What is Cpanel?

cPanel is one of the most popular website and server management suites on the market, and for a few very good reasons. Precious few control panel suites are as intuitive, easy-to-install, flexible, reliable, and extensible as cPanel is. There are many free options on the market as well as a handful of cheaper options, but it would seem that a great deal of hosts prefer cPanel, even though the licensing fees start at around $200.  But when you get a shared hosting account, you can truly get some cheap cpanel hosting for only a couple of dollars a month.

The core features included with cPanel are quite numerous: theme and language support, backup, e-mail support, database management, statistics panel, FTP management, support for various site tools, script management, as well as the ability to manage domains and sub-domains. These are just the top-level feature categories, each category can contain innumerable features, each of which can be modified or replaced as the owner of a server sees fit. Additionally, there are also other features that one can add to cPanel thanks to the easily extensible nature of cPanel.

The most commonly used features of cPanel from a subscriber’s perspective are probably those that relate to the management of the account. The addition of accounts, FTP or e-mail, as well as the management of those accounts is extremely easy, as is limiting those accounts when it is deemed necessary. Web-based file management solutions are also popular, but probably not as common as panels that track statistics.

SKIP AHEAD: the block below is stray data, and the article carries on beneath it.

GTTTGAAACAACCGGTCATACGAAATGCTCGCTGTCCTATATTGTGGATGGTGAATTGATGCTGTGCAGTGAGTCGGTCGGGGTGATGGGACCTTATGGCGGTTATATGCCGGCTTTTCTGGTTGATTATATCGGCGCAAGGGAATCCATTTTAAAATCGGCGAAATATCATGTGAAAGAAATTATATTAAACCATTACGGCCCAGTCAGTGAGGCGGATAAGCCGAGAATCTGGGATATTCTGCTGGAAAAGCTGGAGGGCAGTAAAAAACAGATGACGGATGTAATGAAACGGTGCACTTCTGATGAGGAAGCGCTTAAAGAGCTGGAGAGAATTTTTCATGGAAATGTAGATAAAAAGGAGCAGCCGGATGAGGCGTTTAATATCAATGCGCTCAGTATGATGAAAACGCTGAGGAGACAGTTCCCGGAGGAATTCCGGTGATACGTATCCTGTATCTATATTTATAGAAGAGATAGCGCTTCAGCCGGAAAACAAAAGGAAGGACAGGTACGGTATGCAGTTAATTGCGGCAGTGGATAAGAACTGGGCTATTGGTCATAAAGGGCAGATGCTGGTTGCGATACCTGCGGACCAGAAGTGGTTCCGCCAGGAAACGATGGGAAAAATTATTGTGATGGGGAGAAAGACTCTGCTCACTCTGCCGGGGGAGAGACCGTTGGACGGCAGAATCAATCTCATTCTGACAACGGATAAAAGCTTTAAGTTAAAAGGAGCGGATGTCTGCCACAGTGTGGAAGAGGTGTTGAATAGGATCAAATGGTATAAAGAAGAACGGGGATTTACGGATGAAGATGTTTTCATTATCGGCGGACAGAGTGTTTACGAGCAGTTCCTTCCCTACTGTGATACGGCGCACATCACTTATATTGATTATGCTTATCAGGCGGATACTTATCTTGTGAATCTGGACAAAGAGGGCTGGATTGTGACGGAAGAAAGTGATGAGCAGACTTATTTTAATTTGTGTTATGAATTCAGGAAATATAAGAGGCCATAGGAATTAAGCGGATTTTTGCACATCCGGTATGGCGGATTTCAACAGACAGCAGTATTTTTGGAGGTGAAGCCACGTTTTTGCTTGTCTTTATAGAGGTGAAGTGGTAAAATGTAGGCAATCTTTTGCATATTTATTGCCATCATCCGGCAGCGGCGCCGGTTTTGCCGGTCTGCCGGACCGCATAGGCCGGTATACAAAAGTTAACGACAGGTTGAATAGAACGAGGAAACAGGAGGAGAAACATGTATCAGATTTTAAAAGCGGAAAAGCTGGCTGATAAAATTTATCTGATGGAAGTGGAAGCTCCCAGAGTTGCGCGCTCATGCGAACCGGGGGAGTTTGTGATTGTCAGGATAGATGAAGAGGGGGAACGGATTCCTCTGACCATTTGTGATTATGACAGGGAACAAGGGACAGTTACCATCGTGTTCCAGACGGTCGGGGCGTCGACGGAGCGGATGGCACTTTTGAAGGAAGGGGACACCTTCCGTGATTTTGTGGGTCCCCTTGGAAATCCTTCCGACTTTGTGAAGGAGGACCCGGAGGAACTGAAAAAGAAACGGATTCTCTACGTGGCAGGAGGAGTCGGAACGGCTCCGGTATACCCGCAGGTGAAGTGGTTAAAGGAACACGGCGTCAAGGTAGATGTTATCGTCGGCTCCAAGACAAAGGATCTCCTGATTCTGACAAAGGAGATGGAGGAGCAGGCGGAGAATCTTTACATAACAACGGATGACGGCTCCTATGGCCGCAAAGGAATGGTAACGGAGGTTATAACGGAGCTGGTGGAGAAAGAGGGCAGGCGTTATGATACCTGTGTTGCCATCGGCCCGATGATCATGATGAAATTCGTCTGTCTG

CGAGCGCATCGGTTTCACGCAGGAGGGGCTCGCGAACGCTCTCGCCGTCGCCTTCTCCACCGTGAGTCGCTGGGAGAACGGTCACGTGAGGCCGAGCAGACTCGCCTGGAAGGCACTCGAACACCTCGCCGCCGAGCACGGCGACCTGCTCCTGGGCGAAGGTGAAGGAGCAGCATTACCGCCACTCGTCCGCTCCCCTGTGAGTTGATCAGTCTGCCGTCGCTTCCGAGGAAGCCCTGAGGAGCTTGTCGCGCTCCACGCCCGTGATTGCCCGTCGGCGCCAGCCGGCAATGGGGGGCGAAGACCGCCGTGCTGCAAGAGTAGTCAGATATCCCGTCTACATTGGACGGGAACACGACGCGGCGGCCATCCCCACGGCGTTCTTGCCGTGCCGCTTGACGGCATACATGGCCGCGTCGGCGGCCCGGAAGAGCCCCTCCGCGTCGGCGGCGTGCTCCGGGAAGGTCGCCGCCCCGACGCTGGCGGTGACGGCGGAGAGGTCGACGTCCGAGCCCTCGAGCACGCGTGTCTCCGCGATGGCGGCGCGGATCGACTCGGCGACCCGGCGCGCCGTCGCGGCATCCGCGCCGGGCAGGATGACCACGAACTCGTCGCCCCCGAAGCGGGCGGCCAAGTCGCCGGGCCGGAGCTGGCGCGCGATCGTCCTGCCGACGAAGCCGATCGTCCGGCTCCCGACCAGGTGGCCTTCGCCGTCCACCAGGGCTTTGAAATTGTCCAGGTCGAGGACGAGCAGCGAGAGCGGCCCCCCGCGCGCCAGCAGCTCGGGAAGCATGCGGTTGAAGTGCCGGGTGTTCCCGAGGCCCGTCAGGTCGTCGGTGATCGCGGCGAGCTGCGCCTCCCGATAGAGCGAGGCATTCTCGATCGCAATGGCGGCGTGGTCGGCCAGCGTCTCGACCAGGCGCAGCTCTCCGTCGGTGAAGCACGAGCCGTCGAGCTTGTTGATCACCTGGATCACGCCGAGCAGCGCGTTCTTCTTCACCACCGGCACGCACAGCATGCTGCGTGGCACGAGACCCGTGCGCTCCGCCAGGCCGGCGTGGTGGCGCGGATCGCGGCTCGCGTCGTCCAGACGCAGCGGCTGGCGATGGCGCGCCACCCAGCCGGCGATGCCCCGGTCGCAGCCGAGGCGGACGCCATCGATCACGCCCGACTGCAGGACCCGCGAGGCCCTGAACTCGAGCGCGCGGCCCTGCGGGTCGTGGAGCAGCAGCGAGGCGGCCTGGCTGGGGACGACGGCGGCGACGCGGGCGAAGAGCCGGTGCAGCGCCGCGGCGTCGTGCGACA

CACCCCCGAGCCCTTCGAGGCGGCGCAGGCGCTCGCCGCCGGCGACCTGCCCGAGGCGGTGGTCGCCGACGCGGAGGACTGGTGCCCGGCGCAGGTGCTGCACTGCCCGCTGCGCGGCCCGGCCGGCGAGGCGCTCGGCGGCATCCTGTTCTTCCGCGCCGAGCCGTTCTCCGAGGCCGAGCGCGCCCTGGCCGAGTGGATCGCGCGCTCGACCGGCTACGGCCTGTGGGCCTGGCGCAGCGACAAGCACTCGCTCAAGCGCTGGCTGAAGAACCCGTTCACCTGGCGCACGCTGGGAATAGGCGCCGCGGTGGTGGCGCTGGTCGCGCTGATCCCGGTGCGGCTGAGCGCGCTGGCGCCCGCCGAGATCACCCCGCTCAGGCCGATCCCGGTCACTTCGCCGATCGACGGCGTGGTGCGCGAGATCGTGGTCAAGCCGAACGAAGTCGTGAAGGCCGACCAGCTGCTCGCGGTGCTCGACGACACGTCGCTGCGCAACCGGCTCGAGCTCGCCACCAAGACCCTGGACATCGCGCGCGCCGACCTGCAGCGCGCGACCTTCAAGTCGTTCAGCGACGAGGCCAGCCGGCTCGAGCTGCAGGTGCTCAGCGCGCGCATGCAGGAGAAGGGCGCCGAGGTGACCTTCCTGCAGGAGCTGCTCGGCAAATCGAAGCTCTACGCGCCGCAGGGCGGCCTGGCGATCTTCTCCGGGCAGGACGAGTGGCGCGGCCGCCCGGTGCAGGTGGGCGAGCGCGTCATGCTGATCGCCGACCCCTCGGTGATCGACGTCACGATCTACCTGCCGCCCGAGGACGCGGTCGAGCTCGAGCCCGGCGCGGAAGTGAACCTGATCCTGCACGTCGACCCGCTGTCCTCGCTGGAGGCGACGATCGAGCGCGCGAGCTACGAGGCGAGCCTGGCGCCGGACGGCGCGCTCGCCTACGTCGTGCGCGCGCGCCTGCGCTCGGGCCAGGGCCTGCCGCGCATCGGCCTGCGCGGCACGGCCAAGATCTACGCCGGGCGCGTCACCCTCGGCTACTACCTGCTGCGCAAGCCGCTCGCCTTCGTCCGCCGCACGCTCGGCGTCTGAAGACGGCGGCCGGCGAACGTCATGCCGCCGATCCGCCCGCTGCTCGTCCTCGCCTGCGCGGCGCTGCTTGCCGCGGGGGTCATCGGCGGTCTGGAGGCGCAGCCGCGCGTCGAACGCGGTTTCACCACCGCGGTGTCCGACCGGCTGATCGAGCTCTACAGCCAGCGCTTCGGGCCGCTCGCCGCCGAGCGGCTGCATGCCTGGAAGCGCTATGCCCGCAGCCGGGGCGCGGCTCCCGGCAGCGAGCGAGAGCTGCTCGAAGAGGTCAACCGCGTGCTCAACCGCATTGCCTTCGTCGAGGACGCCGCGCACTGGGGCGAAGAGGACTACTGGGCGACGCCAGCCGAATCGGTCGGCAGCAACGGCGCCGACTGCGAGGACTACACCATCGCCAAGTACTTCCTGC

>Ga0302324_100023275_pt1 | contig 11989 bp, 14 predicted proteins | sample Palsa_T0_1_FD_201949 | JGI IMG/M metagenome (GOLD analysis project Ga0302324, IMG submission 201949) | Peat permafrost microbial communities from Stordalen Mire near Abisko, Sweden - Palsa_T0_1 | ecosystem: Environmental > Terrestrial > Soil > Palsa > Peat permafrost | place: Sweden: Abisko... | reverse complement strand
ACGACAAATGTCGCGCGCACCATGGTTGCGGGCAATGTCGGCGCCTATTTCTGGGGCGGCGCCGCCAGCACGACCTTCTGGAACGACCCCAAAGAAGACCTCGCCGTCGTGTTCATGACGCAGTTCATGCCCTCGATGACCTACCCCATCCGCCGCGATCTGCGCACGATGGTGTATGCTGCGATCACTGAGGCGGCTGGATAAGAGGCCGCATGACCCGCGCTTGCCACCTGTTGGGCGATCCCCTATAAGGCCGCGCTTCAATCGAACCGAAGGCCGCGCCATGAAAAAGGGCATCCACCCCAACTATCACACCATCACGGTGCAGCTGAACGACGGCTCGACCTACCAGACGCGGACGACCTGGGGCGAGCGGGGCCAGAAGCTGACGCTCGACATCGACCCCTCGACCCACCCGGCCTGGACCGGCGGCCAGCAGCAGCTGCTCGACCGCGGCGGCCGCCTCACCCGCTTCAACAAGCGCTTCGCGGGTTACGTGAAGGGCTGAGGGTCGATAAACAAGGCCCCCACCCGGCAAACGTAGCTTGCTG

Statistics tracking is probably the single most important panel for those looking to monetize their web presence and/or elevate their web profile. The problem is that even cPanel’s integrated statistics panel is a little out of date, and there are many third party add-ons and replacements to augment and/or replace the statistics-related panels that come with cPanel. Most of the modern replacements to cPanel’s basic statistics suite include the ability to track and monitor traffic and ratings related to social networking.

None of these features would be worthwhile if they were hard to install, caused server instability, or lacked in flexibility. This is the secret to cPanel’s features: no compromise is necessary if one is willing to pay for quality. These costs are then passed on to clients, who will appreciate a feature-rich hosting package that is easy to manage.